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Thursday, June 16, 2016

killing time 4 of 5


KILLING TIME 4

For killing time during the Die-Off ( the duration will not be measured by the end of hostilities-that will never end as the time between violence is far less in decentralized social groupings- but by the insane levels of people dying off ), I would suggest you show hesitation in doing What Is Expected Of You By The “Experts”.  Training, to be effective, is a life long process which not only reinforces what you’ve already learned but incrementally improves.  Take for instance a really good cook.  She started as a very young lass and has been at it ever since.  Look at my writing.  I sucked when I first started.  Twenty years ago I was barely tolerable.  Ten I had just started getting mad skills.  Today I am brilliant but in ten more years I will make today’s efforts laughable.  Look at your job.  You can do it in your sleep ( which you probably have to since you need two jobs anymore ) but more importantly you are always improving.  Your company lays you off to save 25% payroll and gets someone at most 10% as effective.  Training is an ongoing process ( I don’t just Read Books, but continue my lifelong college ).  You can learn very, very little from cramming in all the perceived needed training to help you survive.  Even if you start now, but especially in a month or three of a stressful bug-in.

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You still need training, for if nothing else there is familiarization.  But eight hours a day trying to learn wild plant identification, knapping, military tactics, wilds navigation, passive solar systems and about a hundred other skills?  Not on your life.  Learning things like anthropology and grand strategy might be perfectly suited for the classroom but most things you need to learn are necessarily tactile.  You need to actually go through the motions to develop muscle memory ( any physical sensation implanting into your brain at a subconscious level the lessons-so for instance the cook needs to smell and see results, the squad rehearsing tactics needs to work under exertion and adrenaline, etc. ).  Long ago, management theory applied to the military became one of mass classroom teaching.  It did NOT produce superior results, but it did produce Close Enough For Government Workers who, quickly trained, quickly flooded the battlefields and, with insane amounts of supplies, predominated.  We took a facsimile of the Germans training and mated it with the Russians mass produced war machine ( slightly improved which usually meant a degree of sophistication added which made a slight dent in the casualty rate ) and called it a day.  Not too long after, the civilian workplace started applying this slowly but surely until you can’t even cut hair without a years training. 

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How the military and the corporate world trains people is NOT the right way to do things, but the cheap and One Size Fits All way.  You train by doing, and never stopping the doing.  That is why barbarians train warriors for a lifetime and nations train soldiers in a matter of weeks.  Tribes need proficiency and quality, not quantity to amount to nearly the same thing ( one way keeps you alive much better than the other.  Sorry, but people trying to train you Just Like The Government are training you to die for the government, not how to survive ).  Book training is JUST a start and JUST an outline, NOT training in most endeavors.  It is great training to be able to train someone else in book training, that is about it.  By all means, have your vast library of digital books.  It is Better Than Nothing.  You can’t survive and thrive without knowledge.  But those books ( and when I say digital, of course paper is so much better-but if it is digital or nothing, go electronic.  DVD blanks are twenty-five cents in bulk for back-ups and there will be enough computer junk and batteries around long enough to transfer the important stuff to paper ) are almost all current training manuals and suspect, as such.  You only need books to kick-start apprenticeship programs and those preserving knowledge that can be applied to any training.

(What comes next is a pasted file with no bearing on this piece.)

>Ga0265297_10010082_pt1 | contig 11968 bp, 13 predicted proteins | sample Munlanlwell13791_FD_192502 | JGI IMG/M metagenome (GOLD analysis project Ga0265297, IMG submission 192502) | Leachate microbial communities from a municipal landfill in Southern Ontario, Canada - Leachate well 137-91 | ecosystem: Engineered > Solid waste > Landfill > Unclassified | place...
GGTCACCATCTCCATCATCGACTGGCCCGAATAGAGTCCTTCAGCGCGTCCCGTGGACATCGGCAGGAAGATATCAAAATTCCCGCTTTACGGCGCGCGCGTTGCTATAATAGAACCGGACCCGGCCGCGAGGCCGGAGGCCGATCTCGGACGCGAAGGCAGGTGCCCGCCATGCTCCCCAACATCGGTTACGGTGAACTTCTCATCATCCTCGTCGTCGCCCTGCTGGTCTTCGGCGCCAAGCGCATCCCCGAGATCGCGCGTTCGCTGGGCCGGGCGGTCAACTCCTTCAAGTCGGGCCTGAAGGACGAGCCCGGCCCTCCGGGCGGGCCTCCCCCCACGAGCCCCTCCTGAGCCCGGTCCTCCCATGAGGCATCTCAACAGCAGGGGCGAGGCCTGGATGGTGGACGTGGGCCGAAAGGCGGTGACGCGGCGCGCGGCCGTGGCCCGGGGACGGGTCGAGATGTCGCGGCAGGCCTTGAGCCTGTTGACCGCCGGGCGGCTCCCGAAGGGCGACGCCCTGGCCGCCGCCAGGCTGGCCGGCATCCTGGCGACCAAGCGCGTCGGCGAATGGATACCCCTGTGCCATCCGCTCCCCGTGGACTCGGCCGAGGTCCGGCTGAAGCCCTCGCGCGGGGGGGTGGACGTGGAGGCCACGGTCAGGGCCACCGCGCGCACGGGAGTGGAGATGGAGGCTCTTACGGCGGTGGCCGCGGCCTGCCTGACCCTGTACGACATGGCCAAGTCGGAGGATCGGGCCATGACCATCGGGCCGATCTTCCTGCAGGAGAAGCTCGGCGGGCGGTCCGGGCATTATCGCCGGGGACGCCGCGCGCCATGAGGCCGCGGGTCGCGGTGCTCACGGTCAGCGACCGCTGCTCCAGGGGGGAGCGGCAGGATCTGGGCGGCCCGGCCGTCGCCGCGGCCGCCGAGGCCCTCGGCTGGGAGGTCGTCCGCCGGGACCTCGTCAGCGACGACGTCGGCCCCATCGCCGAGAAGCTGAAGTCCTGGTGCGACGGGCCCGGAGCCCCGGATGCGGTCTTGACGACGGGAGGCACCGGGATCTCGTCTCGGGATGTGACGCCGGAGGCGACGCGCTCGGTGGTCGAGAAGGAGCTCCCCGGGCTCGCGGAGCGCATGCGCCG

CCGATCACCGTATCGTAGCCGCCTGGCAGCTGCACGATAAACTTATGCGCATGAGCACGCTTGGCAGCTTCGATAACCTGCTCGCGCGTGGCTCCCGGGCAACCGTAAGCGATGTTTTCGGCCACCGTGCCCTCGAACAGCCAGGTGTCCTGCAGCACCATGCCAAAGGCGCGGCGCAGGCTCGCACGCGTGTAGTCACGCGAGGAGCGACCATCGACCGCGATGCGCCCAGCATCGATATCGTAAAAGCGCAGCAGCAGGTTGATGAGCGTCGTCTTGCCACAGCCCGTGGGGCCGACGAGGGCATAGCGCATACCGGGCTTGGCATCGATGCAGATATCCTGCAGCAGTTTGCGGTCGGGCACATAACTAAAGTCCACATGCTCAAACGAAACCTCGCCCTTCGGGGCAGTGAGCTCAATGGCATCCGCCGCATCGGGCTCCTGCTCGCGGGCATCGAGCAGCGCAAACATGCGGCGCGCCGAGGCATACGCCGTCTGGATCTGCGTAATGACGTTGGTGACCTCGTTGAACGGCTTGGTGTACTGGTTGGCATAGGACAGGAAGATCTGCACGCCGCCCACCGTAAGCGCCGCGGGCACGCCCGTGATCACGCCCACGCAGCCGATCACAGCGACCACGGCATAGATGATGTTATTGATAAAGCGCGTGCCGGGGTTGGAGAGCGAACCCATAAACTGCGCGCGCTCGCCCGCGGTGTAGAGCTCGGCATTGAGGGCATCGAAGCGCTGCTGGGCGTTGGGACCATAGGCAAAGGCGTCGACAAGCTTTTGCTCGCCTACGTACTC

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Hence, most military manuals are crap.  I’d feel safer with a batch of biographies recounting 4th generation warfare, insurgency, guerilla tactics and the like than every military manual ever produced ( they have their place, just don’t idolize them ).  They are flawed training manuals rather than compilations of knowledge.  See the difference?  Your library needs to be knowledge based, and non-petroleum age based.  And you need to study that library.  Along with whatever You-Tube videos you feel are valuable ( at least with video’s you have visual feedback, a step up from mere reading for hands-on skills ).  Saving vids are a whole skill set of added software and hardware, and they obviously have a time limit, but don’t discount them-they can be very practical.  I’ve read more than a few Stone Age wilds survival books and they taught me less than a couple of those crazy Aussie teaching videos ( the waddle and daub shelter, the fire crafted clay roof, the near-instant firestarter that added a stone weight to the twirling stick ).

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I hope I’ve placed current training books in context.  Needed, but used with caution.  Entertainment is a lot easier, as is exercise.  That will, thank all the gods, finally, wrap up this series.  Tomorrow.

END

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14 comments:

  1. Exactly my feelings on the matter. I am a self taught builder. I read for over a decade, and associated with those who build professionally for years, but when I got the chance to start applying my building "knowledge"? I missed things, skipped important steps, thought things were good enough that weren't and I have to go back and correct. Fortunately it has been just been basic structures without much value (storage sheds and now a garage/storage building) and mostly recyclable parts. Also adapting to the building in a different environment (the wind storms of the great plains are strong enough to pick up even screwed down OSB boards and move them over a dozen yards...)